The two Shenzhen-listed ETFs invest 90% of their NAVs in the Hong Kong-listed ETFs through the QDII scheme
The two Shenzhen-listed ETFs invest 90% of their NAVs in the Hong Kong-listed ETFs through the QDII scheme © Bloomberg

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Almost four months since the launch of a new exchange traded fund master-feeder framework between Hong Kong and mainland China, there appears to be no timeline for more product launches under the scheme.

Four managers in China and Hong Kong — CSOP Asset Management, Hang Seng Investment Management, Harvest Fund Management and Yinhua Fund Management — paired up to list four ETFs on the Hong Kong and Shenzhen exchanges in October, after the programme was first established in August.

Under the master-feeder structure, the ETFs from Hang Seng IM and CSOP AM allocate at least 90 per cent of their net asset values in the Shenzhen-listed ETFs using the renminbi qualified foreign institutional investor (RQFII) scheme. The two ETFs from Harvest FM and Yinhua FM will also invest at least 90 per cent of their NAVs in the two Hong Kong-listed ETFs via the qualified domestic institutional investor (QDII) scheme.

The four ETFs, two each listed in Hong Kong and Shenzhen, had amassed around Rmb842m ($129m) in assets, collectively, as of December 16.

This article was previously published by Ignites Asia, a title owned by the FT Group.

“This scheme has been relatively successful, it’s still in [its] early days, we are only a couple months into this programme,” Brian Roberts, Hong Kong-based head of ETF business for the Stock Exchange of Hong Kong, said in a Bloomberg webinar earlier this month. “These ETFs are trading relatively well.”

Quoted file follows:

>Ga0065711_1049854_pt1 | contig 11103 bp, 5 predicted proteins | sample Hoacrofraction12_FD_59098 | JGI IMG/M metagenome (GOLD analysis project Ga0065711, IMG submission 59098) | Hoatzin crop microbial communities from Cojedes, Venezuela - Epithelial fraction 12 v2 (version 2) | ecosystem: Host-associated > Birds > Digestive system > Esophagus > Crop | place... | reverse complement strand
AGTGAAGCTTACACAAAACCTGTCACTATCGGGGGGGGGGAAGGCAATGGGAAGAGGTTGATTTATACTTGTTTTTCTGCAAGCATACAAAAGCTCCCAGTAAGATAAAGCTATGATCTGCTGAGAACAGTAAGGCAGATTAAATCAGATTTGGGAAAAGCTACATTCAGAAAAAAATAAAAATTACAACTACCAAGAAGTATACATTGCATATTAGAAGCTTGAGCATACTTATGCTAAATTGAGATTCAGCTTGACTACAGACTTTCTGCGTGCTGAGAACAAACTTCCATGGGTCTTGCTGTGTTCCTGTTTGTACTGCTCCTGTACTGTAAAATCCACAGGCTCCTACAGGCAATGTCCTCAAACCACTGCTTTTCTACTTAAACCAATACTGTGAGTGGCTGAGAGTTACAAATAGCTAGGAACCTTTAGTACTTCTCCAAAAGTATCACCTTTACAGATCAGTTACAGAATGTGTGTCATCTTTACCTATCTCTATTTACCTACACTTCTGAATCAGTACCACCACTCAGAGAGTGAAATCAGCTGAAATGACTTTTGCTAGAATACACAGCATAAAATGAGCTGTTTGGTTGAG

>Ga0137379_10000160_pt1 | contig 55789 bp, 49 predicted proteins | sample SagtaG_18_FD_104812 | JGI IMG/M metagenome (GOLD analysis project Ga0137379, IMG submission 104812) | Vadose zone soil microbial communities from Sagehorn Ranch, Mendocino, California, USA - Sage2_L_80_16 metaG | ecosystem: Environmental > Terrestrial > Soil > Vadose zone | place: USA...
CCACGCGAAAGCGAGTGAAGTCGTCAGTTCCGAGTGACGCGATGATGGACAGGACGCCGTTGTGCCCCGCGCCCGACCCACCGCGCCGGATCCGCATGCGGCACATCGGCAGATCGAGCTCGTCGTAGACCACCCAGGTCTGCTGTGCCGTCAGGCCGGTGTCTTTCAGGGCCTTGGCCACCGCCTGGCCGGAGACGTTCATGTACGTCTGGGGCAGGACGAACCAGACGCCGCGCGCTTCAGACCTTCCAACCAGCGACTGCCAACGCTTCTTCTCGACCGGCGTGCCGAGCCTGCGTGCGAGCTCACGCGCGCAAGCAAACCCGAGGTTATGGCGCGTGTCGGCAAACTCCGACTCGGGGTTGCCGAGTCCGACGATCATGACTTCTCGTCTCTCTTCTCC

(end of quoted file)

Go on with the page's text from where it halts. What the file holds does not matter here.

The products listed in Shenzhen that feed into the master funds in Hong Kong account for the majority of asset inflows, taking advantage of a much bigger captive market in China, but also indicating a strong interest from mainland investors for ETFs from offshore markets.

The Shenzhen-listed Yinhua ICBC CSOP S&P China New Economy ETF has been the most successful of the launches, amassing Rmb643m in assets under management by December 16, Wind data show.

It is followed by the Shenzhen-listed Harvest Hang Seng China Enterprise ETF with Rmb100m as of the same date.

The Hang Seng Harvest CSI 300 Index ETF had Rmb81.3m, while the CSOP Yinhua CSI 5G Communications Theme ETF had Rmb17.7m.

But the four new products’ modest success does not hold a candle to the most popular ETFs launched this year in China and Hong Kong.

In Hong Kong, the CSOP Hang Seng Tech ETF raised $396m in the first month after it was launched in August.

In mainland China, investors ploughed $10.76bn into the ChinaAMC CSI New Energy Car Index ETF in the first month after its launch in early March, according to data from Morningstar Direct.

Keith Chau, Hong Kong-based partner at PwC, said assets raised by the four feeder ETFs were “generally pretty decent” but it would take time for the format to gain traction.